Caring for Rescued Ferrets

Have you ever seen a tornado? Have you ever wanted to live with one? If you answered yes, then a ferret is definitely the pet for you. Unfortunately many people purchase these cute, energetic animals only to find a short time later that they really do not have the time or energy to care for a ferret appropriately. This is where you come in. Hopefully you will be there to rescue the ferret and to take her into your home.

Before taking a rescued ferret home, be sure that you are willing to allow the ferret to run around your home with supervision during play times. A ferret will not be happy being in a cage 24 hours a day. Ferrets are extremely curious and want to investigate their surroundings. The play time must be supervised, however, as curiosity will not only kill a cat; it will also kill a ferret.

As ferrets sleep a lot during the day and play mostly at night, you might want to consider rescuing two ferrets so they can entertain each other while you sleep. (Of course you could quit your day job and become a writer). Otherwise, you will want to set aside time to play with your ferret just before sunset and just before sunrise (yes, I know how early that is). You will be well rewarded, though, for getting up so early as ferrets are extremely playful, fun animals.

When you bring your ferret home, you should have a cage in place for her. Never put your ferret in a glass aquarium. The moisture buildup in the aquarium can be deadly to ferrets. A multi-level wire cage is best. Do not line your ferret cage with cedar or pine chips. These contain oils that can harm your ferret. Also, your ferret should not walk on bare wire. Ferrets need a dark, cozy place to sleep with an entrance hole in the side. Old towels or cloth diapers make good bedding. Their home must be kept at a comfortable temperature. Keep in mind that fans do not help to cool a ferret as they cannot sweat or pant.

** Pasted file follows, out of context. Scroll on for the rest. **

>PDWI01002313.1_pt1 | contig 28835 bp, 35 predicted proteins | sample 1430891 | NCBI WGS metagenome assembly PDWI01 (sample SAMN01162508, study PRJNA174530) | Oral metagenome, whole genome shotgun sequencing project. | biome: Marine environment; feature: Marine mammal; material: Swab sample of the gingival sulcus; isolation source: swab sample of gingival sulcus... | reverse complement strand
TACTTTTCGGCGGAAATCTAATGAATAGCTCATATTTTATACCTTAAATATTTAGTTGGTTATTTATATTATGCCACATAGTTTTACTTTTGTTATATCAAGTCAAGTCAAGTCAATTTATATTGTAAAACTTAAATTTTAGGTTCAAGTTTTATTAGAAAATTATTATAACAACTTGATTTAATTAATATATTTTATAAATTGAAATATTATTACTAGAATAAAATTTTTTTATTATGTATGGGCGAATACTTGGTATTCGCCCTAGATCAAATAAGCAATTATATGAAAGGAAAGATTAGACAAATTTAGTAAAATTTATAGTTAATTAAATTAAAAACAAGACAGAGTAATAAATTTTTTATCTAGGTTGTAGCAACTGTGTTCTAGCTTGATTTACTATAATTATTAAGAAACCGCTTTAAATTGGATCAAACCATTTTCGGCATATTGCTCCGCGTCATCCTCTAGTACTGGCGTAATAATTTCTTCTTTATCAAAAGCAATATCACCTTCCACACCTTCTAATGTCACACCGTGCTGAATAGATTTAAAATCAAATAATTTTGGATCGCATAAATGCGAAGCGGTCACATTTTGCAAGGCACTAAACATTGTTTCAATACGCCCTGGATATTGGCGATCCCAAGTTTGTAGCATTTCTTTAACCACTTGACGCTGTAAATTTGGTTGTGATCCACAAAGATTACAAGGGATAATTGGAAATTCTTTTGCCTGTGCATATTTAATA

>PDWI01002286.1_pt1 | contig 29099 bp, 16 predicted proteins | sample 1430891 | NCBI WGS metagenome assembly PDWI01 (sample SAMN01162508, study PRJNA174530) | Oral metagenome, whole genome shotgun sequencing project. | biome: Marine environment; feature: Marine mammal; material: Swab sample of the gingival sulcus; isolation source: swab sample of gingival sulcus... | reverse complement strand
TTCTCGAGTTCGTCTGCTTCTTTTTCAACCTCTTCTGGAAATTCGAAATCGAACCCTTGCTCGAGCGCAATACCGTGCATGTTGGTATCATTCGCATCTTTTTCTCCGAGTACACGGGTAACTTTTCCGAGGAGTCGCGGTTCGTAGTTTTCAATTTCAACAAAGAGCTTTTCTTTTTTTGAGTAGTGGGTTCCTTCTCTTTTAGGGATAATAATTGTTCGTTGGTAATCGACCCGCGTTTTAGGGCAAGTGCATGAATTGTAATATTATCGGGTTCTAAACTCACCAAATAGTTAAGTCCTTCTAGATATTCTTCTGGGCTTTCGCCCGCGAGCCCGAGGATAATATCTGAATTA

Heavy ceramic bowls are a good choice for food and water. Water bottles are not recommended as they may become blocked. Ferrets are carnivores and should be fed a high protein (30-40%, high quality and animal-based), high fat (20-30%) and low fiber (less than 3%) diet. Ferrets have a high metabolism and will eat every three to four hours so food should be available to them at all times. If you are unable to obtain ferret food, you may use cat food, but only a high quality food that meets the above requirements. Treats may be used in moderation (recommended are eggs that are hard-boiled or scrambled and bits of cooked meat). Ferrets have a sweet tooth, but should not be given sweets. Ferrets enjoy grapes, bananas, apples, melons, carrots, cucumbers, etc., and these may be given in small amounts as a supplement, but not in place of their regular diet. Do not give nuts or grain products.

A litter tray will need to be placed in one corner of the cage, or in one corner of the room if the ferret is loose in your house. Ferrets can easily be taught to use a litter box with praise and rewards. Shredded, recycled paper or newspaper is a good choice for litter. Do not use clay litter. Ferrets usually relieve themselves minutes after awakening so be ready with the treat.

Take your ferret to the vet a couple of times a year for checkups and once a year for vaccination against canine distemper. If your ferret will be exposed to other animals, a rabies vaccination is also recommended. All ferrets should be fixed before they reach sexual maturity as this will reduce their odor and prolong their lives. Once your ferret is fixed and descented, she will require a bath only every few months. Your ferret’s toenails should be cut monthly. Also, brush your ferret regularly.

When you allow your ferret out for playtime, if your ferret bites your finger or hand, do not jerk it away. Put your fingers on either side of her nose and pry her jaw open while saying, “No,” very firmly, and then place her back in the cage. She will quickly learn that this is not allowed.

Now have fun with your little tornado, and keep in mind that if you cannot sleep, watching a ferret play is much better than counting sheep.